Former President Donald J. Trump filed a lawsuit Tuesday accusing Mary L. Trump, the New York Times and three of her reporters of plotting an “insidious plot” to improperly obtain her confidential tax records and exploit their use in press articles and a book.
Lawsuit says Times reporters, as part of an effort to get the tax records, relentlessly searched for Mrs. Trump, the former president’s niece, and persuaded her to “get the records out of the office of his lawyer “and hand them over to Les temps.
This action, according to the lawsuit, violated a confidentiality agreement that was part of the settlement of a dispute involving the will of the father of the former president, Fred C. Trump, who died in 1999.
Mr. Trump’s lawsuit, filed in Dutchess County, New York State Supreme Court, accuses the newspaper, its reporters and Ms. Trump of being motivated “by a personal vendetta and their desire. to gain notoriety, notoriety and a financial windfall. further aimed to advance their political agenda.
The lawsuit comes as the former president continues to falsely claim that the 2020 election was stolen from him, and that his family company, the Trump Organization, and long-time CFO Allen H. Weisselberg were accused by Manhattan prosecutors of avoiding employee benefit taxes that should have been reported as income. They pleaded not guilty.
During his 2016 presidential campaign, Mr. Trump vowed to make his tax returns public, as presidential candidates, including President Biden, have been doing for at least 40 years. But Mr. Trump then refused to release them, citing an ongoing audit. The secrecy surrounding his taxes sparked criticism and questions that haunted him throughout his presidency.
The documents Ms. Trump provided formed the basis of a 2018 article that examined what The Times called Mr. Trump’s story of tax evasion and outright fraud, according to the lawsuit.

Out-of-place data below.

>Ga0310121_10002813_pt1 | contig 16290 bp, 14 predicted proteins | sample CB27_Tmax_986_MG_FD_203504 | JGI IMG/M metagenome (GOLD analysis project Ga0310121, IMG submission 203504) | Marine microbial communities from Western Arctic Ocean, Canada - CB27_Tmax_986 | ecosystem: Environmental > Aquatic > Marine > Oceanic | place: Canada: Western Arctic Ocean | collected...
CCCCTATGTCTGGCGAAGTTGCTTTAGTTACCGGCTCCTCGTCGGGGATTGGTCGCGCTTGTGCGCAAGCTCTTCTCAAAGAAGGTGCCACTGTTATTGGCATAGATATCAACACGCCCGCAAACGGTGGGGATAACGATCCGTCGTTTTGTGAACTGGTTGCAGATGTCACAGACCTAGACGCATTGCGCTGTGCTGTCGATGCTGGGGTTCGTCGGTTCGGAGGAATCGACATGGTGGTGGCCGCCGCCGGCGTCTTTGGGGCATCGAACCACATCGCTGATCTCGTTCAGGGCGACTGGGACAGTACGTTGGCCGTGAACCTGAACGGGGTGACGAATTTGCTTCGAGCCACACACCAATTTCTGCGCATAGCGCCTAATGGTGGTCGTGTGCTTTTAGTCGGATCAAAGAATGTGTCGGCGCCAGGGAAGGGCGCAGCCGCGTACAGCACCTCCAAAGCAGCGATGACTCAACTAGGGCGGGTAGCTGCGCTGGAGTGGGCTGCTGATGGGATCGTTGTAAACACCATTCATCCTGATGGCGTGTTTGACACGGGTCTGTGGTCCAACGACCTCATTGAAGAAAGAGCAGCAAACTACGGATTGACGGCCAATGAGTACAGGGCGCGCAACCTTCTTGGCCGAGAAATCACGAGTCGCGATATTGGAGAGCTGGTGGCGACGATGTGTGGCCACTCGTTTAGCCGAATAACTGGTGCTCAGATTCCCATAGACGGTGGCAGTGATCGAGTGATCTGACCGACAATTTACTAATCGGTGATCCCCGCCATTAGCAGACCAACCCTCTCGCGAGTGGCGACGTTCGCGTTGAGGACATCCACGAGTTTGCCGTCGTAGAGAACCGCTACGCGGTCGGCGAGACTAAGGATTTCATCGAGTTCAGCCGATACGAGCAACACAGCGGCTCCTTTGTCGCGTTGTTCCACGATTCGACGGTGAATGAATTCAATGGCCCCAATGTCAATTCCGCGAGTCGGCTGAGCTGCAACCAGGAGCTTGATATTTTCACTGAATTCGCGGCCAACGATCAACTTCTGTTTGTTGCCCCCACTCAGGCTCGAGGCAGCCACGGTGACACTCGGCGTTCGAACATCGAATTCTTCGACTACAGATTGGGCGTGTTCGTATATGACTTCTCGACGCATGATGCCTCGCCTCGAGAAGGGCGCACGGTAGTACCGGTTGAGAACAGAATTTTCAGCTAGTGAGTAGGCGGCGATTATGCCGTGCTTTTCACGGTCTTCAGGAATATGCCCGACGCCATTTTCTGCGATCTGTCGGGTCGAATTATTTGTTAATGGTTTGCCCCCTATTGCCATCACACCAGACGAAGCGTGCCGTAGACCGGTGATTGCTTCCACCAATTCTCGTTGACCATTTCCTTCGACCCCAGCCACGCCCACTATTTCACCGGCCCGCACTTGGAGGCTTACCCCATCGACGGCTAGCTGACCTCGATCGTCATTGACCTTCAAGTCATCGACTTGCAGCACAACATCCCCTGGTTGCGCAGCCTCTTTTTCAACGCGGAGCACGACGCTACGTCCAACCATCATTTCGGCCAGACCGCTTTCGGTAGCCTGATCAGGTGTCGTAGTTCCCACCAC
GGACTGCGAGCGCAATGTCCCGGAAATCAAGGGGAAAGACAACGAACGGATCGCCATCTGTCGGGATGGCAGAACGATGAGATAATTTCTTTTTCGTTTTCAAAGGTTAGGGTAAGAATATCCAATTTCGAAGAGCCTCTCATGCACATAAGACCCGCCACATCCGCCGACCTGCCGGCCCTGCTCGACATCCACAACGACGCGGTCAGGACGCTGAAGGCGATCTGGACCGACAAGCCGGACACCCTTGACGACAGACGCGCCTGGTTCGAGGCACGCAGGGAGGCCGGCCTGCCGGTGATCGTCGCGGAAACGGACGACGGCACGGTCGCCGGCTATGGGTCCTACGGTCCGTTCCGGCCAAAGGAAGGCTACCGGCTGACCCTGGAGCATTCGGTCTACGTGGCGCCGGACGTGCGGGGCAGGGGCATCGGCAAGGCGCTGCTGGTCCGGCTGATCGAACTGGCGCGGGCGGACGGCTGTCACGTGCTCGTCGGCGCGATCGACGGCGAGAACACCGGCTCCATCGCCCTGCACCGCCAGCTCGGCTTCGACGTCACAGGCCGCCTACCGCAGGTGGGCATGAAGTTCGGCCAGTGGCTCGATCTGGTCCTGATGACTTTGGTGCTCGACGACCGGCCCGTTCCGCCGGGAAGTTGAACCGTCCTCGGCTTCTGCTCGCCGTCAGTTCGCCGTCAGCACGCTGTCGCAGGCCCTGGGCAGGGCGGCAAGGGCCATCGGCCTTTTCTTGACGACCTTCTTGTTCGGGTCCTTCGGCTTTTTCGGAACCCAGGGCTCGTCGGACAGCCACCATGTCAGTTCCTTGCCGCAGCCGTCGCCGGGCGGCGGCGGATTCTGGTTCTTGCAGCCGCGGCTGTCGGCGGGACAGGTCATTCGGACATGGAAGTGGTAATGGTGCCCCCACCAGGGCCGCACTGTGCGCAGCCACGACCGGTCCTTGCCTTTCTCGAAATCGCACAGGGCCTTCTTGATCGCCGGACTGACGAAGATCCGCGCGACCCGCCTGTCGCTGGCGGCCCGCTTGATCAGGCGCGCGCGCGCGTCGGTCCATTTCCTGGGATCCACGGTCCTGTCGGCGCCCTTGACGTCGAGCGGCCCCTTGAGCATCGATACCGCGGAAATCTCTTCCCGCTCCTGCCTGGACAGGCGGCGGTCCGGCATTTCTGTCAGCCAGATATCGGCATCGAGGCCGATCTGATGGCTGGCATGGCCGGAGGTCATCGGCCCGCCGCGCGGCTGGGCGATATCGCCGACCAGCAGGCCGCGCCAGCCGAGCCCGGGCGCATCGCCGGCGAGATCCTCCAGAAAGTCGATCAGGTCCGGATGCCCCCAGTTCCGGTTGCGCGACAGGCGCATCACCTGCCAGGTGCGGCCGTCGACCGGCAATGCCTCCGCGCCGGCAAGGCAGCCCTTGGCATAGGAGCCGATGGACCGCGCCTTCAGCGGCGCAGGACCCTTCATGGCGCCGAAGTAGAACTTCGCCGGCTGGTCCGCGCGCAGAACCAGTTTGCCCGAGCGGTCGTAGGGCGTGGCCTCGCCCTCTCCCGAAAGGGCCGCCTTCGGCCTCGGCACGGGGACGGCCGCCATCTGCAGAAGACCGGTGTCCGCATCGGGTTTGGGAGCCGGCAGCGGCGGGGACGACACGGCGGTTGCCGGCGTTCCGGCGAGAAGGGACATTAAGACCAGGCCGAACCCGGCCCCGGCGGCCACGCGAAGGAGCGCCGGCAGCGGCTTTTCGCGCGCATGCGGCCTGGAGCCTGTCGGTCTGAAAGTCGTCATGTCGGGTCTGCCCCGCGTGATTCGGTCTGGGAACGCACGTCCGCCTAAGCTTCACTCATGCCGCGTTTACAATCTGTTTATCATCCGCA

The Times report cast doubt on Mr. Trump’s claim that he was a self-made billionaire who rose to wealth and fame with little help from his father, a real estate developer. Instead, the investigation found that Mr. Trump inherited the equivalent of at least $ 413 million, largely through “questionable tax schemes.”
The Times reported that Mr. Trump and his siblings set up a shell company to disguise millions of dollars in gifts from their parents, and that Mr. Trump helped his father gain abusive tax deductions worth millions more. .
In 2019, three Times reporters – David Barstow, Susanne Craig and Russ Buettner – received a Pulitzer Prize for explaining this and other article on Mr. Trump’s taxes. In announcing the award, Pulitzer judges called the work “an 18-month comprehensive investigation” which “exposed a business empire riddled with tax evasion.”
In a statement released Tuesday evening, The Times defended the news agency’s tax information on Mr. Trump and said it planned to fight the lawsuit.
“The Times’s tax coverage of Donald Trump has helped educate the public through meticulous reporting on a matter of major public interest,” the statement said. “This lawsuit is an attempt to silence independent news agencies and we plan to vigorously defend against it.”
Mr Trump’s lawsuit claims Ms Trump described her “unauthorized disclosure of confidential documents to the Times” in a book she published last year, “Too Much and Never Enough: How My Family Created the World’s Most Dangerous Man “. The lawsuit says it also made statements to the media after the book’s publication, “showing its blatant and blind disregard for its confidentiality obligations under the settlement agreement.”
The lawsuit seeks compensatory and punitive damages, and claims the former president lost at least $ 100 million as a result of the defendants’ actions.
According to the lawsuit, the litigation arising from Fred Trump’s will and a lawsuit brought by several family members, including Mary Trump, were settled in 2001 on terms that included “confidentiality and nondisclosure obligations” between them. parts.
Ms Trump could not be immediately reached for comment on the lawsuit.
Mr Trump ultimately lost a bitter and protracted legal battle that twice reached the United States Supreme Court, allowing Manhattan prosecutors to get tons of taxes and other documents from his accountants. financial.
Taxes are also at the center of an ongoing criminal case against Mr. Trump’s family business and Mr. Weisselberg, who is accused of avoiding taxes on approximately $ 1.7 million in employee benefits. A trial is expected to begin next summer. Prosecutors in the Manhattan District Attorney’s Office, which has spent years investigating the case, have not charged Mr. Trump with wrongdoing.